Ensuring the accuracy of available facts is the bane of all historians who are compelled to use other disciplines, such as archaeology, numismatics etc., to ensure their veracity. The historian’s job is to arrange and analyse verified facts, raw data, an enterprise that can readily influence the opinion of the reader. In this context, the old aphorism ‘facts speak for themselves’ stops being fully true. Facts speak only when the historian wants them to speak; the decision to push one behind and give another centre-stage, the judgement to make them appear in a particular order, and in what context they must appear, are the historian’s onerous tasks.

Although all facts must be considered, the dichotomy in a historian’s calling is that, of necessity, he/she is constrained to be selective in adding facts to the mix for analysis. All historical facts that have been repeatedly interpreted run the risk of being perceived as something that it was not meant to be. The importance of a fact normally depends on its mainstream interpretation and the way it had been perceived over the years. The more consistent the perception, more important the fact; further in the past the fact resides, greater the probability of alternative interpretations. Therefore, accepted history is nothing but a collection of learned judgements. They can be questioned when new facts come to light, or if the veracity of accepted facts come into question. The authenticity of facts has to be ascertained with some assurance for their interpretations to contribute to the narrative of the known flow of events.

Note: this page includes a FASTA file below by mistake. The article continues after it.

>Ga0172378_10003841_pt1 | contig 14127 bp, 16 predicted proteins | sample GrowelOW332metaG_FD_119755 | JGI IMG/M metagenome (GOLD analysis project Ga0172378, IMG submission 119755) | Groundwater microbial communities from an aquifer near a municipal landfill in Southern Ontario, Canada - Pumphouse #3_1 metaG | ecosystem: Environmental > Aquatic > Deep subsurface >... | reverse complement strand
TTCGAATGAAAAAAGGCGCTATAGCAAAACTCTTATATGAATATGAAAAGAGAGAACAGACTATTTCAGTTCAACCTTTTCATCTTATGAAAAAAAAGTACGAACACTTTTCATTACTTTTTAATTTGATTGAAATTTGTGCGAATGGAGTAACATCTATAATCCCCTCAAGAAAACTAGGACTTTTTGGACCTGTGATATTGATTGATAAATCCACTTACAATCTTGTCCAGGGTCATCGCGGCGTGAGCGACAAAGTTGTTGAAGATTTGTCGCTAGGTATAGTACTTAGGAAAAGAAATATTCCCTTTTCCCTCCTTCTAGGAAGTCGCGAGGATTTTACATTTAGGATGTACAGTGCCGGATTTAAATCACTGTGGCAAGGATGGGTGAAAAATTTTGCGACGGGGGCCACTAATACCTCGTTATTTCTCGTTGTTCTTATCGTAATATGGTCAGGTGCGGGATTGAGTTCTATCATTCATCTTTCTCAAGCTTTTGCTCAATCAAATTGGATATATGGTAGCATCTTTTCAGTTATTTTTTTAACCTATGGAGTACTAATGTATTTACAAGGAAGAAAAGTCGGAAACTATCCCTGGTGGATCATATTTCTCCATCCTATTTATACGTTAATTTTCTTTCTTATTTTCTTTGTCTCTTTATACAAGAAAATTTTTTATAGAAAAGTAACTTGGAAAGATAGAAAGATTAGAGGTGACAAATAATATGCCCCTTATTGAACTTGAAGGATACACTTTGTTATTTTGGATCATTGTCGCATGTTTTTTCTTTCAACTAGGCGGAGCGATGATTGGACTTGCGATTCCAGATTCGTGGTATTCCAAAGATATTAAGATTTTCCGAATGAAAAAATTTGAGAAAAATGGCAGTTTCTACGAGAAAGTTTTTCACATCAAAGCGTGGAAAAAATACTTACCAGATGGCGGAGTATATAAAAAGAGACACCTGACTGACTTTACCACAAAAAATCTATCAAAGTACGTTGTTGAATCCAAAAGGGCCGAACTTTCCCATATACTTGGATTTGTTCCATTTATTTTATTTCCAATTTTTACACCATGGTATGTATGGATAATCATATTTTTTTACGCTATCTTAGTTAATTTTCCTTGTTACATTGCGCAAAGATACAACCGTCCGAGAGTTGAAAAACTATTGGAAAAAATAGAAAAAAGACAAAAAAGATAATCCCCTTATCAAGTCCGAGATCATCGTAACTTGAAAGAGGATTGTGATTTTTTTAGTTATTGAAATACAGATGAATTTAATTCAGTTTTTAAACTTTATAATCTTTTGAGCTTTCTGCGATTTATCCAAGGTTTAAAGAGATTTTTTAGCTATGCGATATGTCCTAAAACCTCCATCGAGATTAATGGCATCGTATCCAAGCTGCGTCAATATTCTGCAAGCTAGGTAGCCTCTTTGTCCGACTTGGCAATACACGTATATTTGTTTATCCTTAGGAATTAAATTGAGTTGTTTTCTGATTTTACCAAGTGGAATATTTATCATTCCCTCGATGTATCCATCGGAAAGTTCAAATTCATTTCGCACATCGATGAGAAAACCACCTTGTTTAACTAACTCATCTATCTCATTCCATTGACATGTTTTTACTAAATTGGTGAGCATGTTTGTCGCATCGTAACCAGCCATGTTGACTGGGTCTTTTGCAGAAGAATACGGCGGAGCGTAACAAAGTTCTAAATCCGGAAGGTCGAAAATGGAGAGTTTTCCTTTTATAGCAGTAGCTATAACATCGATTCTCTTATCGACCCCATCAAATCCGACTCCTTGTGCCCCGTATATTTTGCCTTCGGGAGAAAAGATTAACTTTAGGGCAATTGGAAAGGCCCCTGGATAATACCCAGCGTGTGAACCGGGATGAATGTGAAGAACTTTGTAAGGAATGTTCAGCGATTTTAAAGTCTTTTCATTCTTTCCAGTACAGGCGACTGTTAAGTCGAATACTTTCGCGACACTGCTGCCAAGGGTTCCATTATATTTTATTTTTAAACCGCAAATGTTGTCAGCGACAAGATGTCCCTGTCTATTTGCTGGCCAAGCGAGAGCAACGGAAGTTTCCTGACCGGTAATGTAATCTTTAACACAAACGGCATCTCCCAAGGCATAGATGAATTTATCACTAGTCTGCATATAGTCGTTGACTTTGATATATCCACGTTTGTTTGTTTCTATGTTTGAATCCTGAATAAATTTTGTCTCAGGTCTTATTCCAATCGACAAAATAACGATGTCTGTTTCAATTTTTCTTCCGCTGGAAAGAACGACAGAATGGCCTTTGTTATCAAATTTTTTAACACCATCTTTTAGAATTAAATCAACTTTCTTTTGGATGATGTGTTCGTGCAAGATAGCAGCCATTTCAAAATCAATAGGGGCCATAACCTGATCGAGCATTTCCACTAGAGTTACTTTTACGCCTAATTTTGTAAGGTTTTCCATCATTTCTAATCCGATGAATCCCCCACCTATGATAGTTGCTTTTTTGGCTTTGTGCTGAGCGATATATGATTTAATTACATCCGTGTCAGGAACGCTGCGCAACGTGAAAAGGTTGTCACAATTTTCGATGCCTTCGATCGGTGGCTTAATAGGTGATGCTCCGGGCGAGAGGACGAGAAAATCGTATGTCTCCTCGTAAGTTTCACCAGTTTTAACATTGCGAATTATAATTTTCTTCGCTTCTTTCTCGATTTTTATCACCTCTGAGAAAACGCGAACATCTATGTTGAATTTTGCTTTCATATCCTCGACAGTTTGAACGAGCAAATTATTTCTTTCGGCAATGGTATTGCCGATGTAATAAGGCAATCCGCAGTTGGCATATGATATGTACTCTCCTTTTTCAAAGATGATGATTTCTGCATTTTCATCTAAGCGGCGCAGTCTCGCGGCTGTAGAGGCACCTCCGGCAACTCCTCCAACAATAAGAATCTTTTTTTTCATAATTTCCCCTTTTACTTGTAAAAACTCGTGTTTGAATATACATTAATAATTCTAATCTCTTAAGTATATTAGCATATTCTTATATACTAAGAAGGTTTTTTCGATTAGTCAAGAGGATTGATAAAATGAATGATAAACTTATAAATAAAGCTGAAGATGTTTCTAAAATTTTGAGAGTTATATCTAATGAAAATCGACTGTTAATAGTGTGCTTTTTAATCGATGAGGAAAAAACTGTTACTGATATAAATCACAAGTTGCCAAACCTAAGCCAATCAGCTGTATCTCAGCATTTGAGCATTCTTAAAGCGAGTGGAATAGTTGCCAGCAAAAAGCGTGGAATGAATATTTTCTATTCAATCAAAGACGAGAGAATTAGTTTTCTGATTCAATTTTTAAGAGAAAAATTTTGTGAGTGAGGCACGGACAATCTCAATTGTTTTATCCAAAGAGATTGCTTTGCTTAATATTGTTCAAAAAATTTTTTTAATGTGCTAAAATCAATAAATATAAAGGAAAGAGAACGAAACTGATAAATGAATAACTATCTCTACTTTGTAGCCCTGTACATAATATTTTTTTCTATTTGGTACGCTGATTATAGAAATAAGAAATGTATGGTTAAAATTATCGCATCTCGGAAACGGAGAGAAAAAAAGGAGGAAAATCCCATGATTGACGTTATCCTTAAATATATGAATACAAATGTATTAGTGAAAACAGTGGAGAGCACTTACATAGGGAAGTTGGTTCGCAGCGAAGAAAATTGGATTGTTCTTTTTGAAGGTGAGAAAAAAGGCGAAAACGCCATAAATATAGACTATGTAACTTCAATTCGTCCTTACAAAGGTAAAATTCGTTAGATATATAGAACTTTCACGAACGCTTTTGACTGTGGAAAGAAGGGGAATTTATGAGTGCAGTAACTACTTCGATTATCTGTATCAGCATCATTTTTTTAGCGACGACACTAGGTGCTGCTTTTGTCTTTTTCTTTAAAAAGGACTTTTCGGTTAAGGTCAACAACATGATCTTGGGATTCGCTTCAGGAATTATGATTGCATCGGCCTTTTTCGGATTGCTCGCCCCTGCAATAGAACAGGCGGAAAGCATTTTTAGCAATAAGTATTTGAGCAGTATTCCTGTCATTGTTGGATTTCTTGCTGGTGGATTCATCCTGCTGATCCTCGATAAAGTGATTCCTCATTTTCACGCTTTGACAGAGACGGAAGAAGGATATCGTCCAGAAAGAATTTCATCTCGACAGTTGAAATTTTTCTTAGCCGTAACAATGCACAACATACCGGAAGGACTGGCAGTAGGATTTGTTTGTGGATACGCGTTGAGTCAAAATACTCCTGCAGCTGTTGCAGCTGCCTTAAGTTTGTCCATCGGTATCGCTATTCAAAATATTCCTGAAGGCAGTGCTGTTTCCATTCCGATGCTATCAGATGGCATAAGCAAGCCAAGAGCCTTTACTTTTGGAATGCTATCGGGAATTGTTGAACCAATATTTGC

I believe that a historian must start with an unambiguous acceptance of his/her ignorance of the past and the present; of facts, irrefutable or otherwise, objective or otherwise. This is a fundamental necessity to produce history with the much-needed interpretations that alone makes it a living organism, lacking which one risks creating dry, factual regurgitations of facts.

What do facts—gleaned from documents, files, treaties—tell us? It cannot be more than what the original author of the document thought: that person’s perception of what had happened, what he/she thought ought to have happened, or what he/she wanted others to think had happened. This ambiguity regarding the intent of the original author is a major reason why facts make sense only when the historian has worked on it, superimposing his/her own vision of the fact, deciphering it, and effectively processing the fact for the benefit of the reader. This progression of processing is continuous, thus making the historical fact the basis of a living organism—evolving history.

It is this repeated process of selective interpretation that finally brings out the kernel of the fact being processed, a core that cannot be sidelined. The kernel then becomes the point to be debated and discussed further. At the core of this lies the continuous process that historians undertake to distil earlier interpretations and add their own—living history.

A historian must delicately balance his own input, his interpretation, of known facts and events, and previous deliberations. This output, to be of any use, should be devoid of propaganda or fiction and stay away from creating ‘new history’ that is not based on a solid background of facts and figures. This once again brings back the question: What is history? I believe, history should be a balanced narrative, based on ascertained facts that contribute directly to the fundamental truth about the human race—for history is nothing if not a continuing conversation of the present with the past.

Sanu Kainikara

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About Sanu Kainikara

Sainik School Kazhakuttam (Kerala), National Defence Academy 39/A, 108 Pilot's Course IAF, fighter pilot, QFI, FCL, psc, HACC, Voluntary Retirement as Wing Commander. Canberra-based Political and Defence Analyst specialising in military strategy, national security, and international politics. PhD in International Politics from University of Adelaide Executive Masters in Public Adminsitration (ANZSOG) Adjunct Professor, University of New South Wales, Distinguished Fellow Institute For Regional Security (IFRS) Distinguished Fellow Centre for Air Power Studies (CAPS)